now commenced court action over this delay. Belgium then withdrew chickens and eggs from market, then products made with eggs. They then also removed beef, pork and butter, and stopped exporting milk on order of the Commission, although it was still sold within Belgium. Analyses being conducted at the time of writing are aimed at making sure that the dioxin content of foods for human consumption is within the acceptable range.

Symptoms of toxicity became apparent for the birds, but may not have been so obvious for dairy or beef cattle or fish, (as the TEFs involved are higher for birds, and the chickens may have had a greater dose) and thus may not have been detected for some time (except by Germany, which actively monitors milk for dioxins). Routine monitoring would have caught this at an early stage.

This crisis could yet prove to be a turning-point in Europe's relationship with dioxins. For it has raised a number of questions that need to be answered

not only by the Belgian authorities, but by governments across Europe. For example; initially, despite public concern, only limited data on the dioxin content of the affected chickens were released, PCB contamination was subsequently found to account for around 80 per cent of the dioxin-like toxicity in samples, and PCDD/Fs for only about 20 per cent. Initial official statements therefore understated the risk to consumers by a factor of five. Why was this allowed to happen, and what does it say about the public's right to know what chemicals are really in their food?

Furthermore, if this incident had not occurred, would there still be an unsafe level of dioxins in animal feeds - and therefore in meat and dairy products which the public didn't know about? And did the accidental addition of transformer oil to the animal feeds simply add to PCB and dioxin levels which were already unnecessarily high?

Miriam Jacobs is an anthropologist, nutrionist and toxicologist studying for a PhD in toxicology at the University of Surrey.

Times Beach (population 2,242). Its dirt roads were (unknowingly?) sprayed with dioxin-laced oil in the early 1970s in an effort to keep down the dust. Winter floods carried this contaminated oil into homes, and residents developed illnesses similar to the Vietnam veterans.

Even here, the true facts of dioxin's effects on health were diluted, with a study being conducted on only 66 people. Many residents whose health problems could be attributed to dioxin exposure were deliberately omitted, and people like delivery men, telephone engineers and even incidental visitors to the town were included. The results, announced by Vernon Houk, caused Marilyn Leistner (the last Mayor of Times Beach) to say it was the "phoniest study in the whole world."14 In fact, the pollution was so bad that the government eventually bought out the town's 800 houses and 30 businesses for $36.7 million and demolished every building.

And such cover-up attempts are not confined to the USA. In April 1968 an explosion at the Coalite Chemical works in Bolsover, England, showered workers with dioxin. Seventynine cases of chloracne were recorded, and Dr. Jenny V Martin, Consultant Chemical Pathologist at Chesterfield Royal Hospital, was commissioned by Coalite to research the effect on the workers. After completing her study, the company told Dr. Martin that it did not wish to have the information published, and informed her of the nature of the control group used in the study. Dr. Martin realised the study had been devalued by Coalite, who had included management staff not exposed in the control population, instead of restricting it to the exposed chemical workers. Dr. Martin then arranged a second study without Coalite's involvement - and published the results of blood chemistry from eight workers suffering from chloracne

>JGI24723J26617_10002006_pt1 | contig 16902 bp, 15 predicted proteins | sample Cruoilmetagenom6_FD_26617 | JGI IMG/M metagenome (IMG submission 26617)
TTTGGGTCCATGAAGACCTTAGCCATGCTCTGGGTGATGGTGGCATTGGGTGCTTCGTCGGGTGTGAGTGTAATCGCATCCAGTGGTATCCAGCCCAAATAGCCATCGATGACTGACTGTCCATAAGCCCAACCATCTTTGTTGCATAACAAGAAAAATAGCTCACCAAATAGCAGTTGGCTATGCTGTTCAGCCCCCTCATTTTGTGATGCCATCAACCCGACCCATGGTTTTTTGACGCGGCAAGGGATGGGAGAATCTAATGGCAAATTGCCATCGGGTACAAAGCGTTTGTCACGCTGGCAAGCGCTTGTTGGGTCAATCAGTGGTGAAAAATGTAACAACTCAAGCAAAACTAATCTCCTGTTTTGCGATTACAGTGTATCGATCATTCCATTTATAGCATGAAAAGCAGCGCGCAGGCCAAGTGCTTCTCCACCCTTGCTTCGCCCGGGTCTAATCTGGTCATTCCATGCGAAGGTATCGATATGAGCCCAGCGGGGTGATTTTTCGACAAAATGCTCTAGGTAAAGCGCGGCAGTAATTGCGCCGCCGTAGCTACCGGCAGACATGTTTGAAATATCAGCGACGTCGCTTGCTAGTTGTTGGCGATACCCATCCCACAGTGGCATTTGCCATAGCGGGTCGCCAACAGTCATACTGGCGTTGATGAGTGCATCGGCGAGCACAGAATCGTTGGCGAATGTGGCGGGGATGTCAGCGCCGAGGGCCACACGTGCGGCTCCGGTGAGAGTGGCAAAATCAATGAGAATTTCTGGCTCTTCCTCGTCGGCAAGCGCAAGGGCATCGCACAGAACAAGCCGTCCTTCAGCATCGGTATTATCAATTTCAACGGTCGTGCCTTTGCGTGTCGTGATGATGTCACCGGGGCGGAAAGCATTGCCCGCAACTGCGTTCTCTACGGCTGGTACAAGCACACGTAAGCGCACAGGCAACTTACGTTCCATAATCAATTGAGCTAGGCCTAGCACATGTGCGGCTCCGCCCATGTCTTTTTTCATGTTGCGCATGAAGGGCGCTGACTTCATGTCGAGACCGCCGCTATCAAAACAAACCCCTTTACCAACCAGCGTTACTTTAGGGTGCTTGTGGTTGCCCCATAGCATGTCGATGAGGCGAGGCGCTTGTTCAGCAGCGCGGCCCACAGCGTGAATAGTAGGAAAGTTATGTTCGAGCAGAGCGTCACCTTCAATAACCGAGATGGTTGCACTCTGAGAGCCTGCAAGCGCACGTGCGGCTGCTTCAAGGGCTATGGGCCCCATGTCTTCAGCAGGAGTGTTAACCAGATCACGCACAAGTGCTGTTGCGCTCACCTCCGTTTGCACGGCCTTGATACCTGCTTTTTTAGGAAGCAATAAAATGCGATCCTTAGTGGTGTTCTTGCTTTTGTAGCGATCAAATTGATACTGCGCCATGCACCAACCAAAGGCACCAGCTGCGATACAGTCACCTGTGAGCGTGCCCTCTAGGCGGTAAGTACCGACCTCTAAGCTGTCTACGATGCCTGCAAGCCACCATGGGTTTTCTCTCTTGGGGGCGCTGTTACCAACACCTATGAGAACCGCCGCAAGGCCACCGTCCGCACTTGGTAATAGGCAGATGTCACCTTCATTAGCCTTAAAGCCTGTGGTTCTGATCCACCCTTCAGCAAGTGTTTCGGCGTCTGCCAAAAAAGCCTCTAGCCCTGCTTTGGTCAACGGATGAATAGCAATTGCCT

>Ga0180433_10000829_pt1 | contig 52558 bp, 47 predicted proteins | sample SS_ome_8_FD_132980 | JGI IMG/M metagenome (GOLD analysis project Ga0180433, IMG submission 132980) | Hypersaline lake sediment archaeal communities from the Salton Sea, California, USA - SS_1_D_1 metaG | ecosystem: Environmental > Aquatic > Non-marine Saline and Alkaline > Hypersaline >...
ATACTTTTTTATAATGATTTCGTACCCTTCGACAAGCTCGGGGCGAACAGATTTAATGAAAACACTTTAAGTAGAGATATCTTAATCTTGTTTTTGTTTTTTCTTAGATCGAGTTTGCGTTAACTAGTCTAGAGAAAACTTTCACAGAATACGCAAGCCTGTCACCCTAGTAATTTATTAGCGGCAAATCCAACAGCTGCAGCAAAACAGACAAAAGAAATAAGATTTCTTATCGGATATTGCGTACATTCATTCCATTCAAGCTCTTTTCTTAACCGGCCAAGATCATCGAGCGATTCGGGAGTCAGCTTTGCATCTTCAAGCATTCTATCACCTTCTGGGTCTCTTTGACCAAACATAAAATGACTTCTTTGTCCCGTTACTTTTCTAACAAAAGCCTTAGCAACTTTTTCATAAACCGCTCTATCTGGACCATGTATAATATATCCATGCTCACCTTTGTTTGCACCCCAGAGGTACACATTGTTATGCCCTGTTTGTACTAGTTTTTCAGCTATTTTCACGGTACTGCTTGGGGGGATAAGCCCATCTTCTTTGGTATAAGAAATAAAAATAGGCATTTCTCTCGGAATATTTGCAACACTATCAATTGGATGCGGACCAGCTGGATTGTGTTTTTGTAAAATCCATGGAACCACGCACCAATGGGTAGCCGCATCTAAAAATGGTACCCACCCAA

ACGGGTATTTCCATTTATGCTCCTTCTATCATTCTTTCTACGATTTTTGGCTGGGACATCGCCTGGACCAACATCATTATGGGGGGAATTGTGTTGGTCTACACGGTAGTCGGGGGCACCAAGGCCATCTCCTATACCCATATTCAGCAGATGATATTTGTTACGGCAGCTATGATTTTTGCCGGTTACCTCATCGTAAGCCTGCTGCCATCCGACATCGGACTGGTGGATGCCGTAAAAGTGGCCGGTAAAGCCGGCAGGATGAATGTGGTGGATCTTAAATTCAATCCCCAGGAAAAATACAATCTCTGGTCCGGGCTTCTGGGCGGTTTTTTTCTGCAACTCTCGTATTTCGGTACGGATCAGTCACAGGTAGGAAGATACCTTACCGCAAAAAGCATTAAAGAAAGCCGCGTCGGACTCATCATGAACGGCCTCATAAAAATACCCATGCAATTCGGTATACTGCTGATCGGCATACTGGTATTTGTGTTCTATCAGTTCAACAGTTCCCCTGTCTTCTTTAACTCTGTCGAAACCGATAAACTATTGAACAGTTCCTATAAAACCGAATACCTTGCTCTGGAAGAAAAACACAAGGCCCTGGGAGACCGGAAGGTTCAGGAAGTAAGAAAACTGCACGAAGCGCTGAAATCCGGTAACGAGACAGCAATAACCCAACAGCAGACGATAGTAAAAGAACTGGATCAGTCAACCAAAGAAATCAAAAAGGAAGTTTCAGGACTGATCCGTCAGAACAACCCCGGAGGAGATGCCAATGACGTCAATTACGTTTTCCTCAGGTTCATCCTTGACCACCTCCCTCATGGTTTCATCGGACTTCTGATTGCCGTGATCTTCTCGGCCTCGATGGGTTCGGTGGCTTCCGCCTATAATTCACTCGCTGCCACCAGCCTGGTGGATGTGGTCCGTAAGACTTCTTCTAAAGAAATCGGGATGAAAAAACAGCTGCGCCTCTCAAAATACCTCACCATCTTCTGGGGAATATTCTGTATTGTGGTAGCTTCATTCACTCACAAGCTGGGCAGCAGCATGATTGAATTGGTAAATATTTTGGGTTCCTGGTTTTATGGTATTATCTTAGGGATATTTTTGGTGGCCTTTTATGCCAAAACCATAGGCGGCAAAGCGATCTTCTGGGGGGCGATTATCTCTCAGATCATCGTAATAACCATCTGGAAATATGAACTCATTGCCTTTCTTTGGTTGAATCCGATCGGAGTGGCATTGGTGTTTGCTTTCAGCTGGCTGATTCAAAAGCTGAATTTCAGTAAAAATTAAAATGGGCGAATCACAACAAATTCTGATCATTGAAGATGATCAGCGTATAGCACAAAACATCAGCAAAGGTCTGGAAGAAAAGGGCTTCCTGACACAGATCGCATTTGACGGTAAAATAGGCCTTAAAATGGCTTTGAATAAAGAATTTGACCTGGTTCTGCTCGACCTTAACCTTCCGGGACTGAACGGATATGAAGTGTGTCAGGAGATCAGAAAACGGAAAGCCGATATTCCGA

in The Lancet in February 1979. Shortly after this, her home was broken into and the medical records of the Coalite workers were stolen. Nothing else was taken.15

Depressingly, the cover-ups didn't stop there. The Coalite plant was in the news again in 1991 when random testing by the Ministry of Agriculture, Farms and Fisheries (MAFF) discovered that its on-site incinerator had released large amounts of dioxin over the surrounding countryside. This caused the milk of 27 farms to exceed the government's 'acceptable dioxin contamination' level. To deal with this problem, government experts simply raised the acceptable level of contamination by a factor of ten, thus magically 'detoxifying' the milk of 25 farms with the simple action of a pen. This 'fact-free detoxification' avoided a national scare like that in Belgium today, and kept under wraps the serious incompetence and deceit of politicians who had ignored recommendations in 1982 for an inquiry into potential dioxin pollution from the Coalite plant.

While the plant was operating without the on-site incinerator, the heavily dioxin-contaminated waste residues were kept in holding tanks on site. This waste, along with the milk from the two farms still above the 'new' acceptable contamination level, was transported along the busy M62 motorway and disposed of in a hazardous waste incinerator with a history of fires, explosions and chemical releases (as many as seven in one month) at Ellesmere Port, Cheshire.

Incineration is the main way of disposing of many plastics, oils and industrial wastes - it is also the main way that dioxins are released into the environment. Samples taken in 1989 and 1991 around a municipal waste incinerator in Winchester were kept secret by Her Majesty's Inspectorate of Pollution (HMIP) until 1994. When the results were finally made public, they

The Ecologist, Vol. 29, No 6, October 1999